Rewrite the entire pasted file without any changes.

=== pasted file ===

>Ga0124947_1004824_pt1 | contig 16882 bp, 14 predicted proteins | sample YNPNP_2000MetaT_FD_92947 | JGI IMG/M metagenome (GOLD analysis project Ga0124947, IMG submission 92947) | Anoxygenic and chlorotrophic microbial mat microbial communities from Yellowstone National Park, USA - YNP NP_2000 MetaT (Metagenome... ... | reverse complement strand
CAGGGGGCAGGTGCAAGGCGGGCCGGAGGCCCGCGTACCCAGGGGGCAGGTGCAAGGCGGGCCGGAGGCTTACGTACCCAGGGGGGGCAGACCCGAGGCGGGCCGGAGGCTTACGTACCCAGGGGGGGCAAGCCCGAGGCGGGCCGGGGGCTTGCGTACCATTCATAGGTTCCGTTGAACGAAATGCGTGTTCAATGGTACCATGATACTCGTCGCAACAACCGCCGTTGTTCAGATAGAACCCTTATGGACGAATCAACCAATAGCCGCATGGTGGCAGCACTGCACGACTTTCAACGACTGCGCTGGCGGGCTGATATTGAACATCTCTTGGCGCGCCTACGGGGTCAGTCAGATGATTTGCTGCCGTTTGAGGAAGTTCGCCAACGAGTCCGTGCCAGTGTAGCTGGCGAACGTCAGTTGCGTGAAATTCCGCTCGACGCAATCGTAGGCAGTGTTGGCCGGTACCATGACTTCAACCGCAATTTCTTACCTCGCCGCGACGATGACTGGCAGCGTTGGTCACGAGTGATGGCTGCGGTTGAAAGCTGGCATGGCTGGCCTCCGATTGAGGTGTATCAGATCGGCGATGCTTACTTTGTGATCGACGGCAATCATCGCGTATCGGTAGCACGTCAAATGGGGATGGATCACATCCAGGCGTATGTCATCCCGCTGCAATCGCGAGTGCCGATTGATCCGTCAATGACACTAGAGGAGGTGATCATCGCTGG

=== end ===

>Ga0124947_1004824_pt1 | contig 16882 bp, 14 predicted proteins | sample YNPNP_2000MetaT_FD_92947 | JGI IMG/M metagenome (GOLD analysis project Ga0124947, IMG submission 92947) | Anoxygenic and chlorotrophic microbial mat microbial communities from Yellowstone National Park, USA - YNP NP_2000 MetaT (Metagenome... ... | reverse complement strand
CAGGGGGCAGGTGCAAGGCGGGCCGGAGGCCCGCGTACCCAGGGGGCAGGTGCAAGGCGGGCCGGAGGCTTACGTACCCAGGGGGGGCAGACCCGAGGCGGGCCGGAGGCTTACGTACCCAGGGGGGGCAAGCCCGAGGCGGGCCGGGGGCTTGCGTACCATTCATAGGTTCCGTTGAACGAAATGCGTGTTCAATGGTACCATGATACTCGTCGCAACAACCGCCGTTGTTCAGATAGAACCCTTATGGACGAATCAACCAATAGCCGCATGGTGGCAGCACTGCACGACTTTCAACGACTGCGCTGGCGGGCTGATATTGAACATCTCTTGGCGCGCCTACGGGGTCAGTCAGATGATTTGCTGCCGTTTGAGGAAGTTCGCCAACGAGTCCGTGCCAGTGTAGCTGGCGAACGTCAGTTGCGTGAAATTCCGCTCGACGCAATCGTAGGCAGTGTTGGCCGGTACCATGACTTCAACCGCAATTTCTTACCTCGCCGCGACGATGACTGGCAGCGTTGGTCACGAGTGATGGCTGCGGTTGAAAGCTGGCATGGCTGGCCTCCGATTGAGGTGTATCAGATCGGCGATGCTTACTTTGTGATCGACGGCAATCATCGCGTATCGGTAGCACGTCAAATGGGGATGGATCACATCCAGGCGTATGTCATCCCGCTGCAATCGCGAGTGCCGATTGATCCGTCAATGACACTAGAGGAGGTGATCATCGCTGG